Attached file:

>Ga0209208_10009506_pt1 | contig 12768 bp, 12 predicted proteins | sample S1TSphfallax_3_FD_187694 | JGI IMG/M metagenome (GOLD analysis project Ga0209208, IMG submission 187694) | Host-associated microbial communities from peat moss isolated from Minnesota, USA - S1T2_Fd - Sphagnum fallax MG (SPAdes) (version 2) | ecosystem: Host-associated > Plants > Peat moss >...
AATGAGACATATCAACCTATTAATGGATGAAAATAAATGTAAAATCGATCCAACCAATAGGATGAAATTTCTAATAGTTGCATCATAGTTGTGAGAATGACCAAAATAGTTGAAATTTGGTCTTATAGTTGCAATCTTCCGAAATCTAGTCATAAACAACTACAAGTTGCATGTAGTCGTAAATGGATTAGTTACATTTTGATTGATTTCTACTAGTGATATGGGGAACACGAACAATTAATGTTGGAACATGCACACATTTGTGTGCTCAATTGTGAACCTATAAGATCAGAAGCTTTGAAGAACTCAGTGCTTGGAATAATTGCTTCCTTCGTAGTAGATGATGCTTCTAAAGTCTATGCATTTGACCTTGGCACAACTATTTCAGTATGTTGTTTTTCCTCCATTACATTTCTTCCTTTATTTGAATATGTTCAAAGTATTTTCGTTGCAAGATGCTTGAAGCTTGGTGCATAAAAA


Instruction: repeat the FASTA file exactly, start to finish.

>Ga0209208_10009506_pt1 | contig 12768 bp, 12 predicted proteins | sample S1TSphfallax_3_FD_187694 | JGI IMG/M metagenome (GOLD analysis project Ga0209208, IMG submission 187694) | Host-associated microbial communities from peat moss isolated from Minnesota, USA - S1T2_Fd - Sphagnum fallax MG (SPAdes) (version 2) | ecosystem: Host-associated > Plants > Peat moss >...
AATGAGACATATCAACCTATTAATGGATGAAAATAAATGTAAAATCGATCCAACCAATAGGATGAAATTTCTAATAGTTGCATCATAGTTGTGAGAATGACCAAAATAGTTGAAATTTGGTCTTATAGTTGCAATCTTCCGAAATCTAGTCATAAACAACTACAAGTTGCATGTAGTCGTAAATGGATTAGTTACATTTTGATTGATTTCTACTAGTGATATGGGGAACACGAACAATTAATGTTGGAACATGCACACATTTGTGTGCTCAATTGTGAACCTATAAGATCAGAAGCTTTGAAGAACTCAGTGCTTGGAATAATTGCTTCCTTCGTAGTAGATGATGCTTCTAAAGTCTATGCATTTGACCTTGGCACAACTATTTCAGTATGTTGTTTTTCCTCCATTACATTTCTTCCTTTATTTGAATATGTTCAAAGTATTTTCGTTGCAAGATGCTTGAAGCTTGGTGCATAAAAA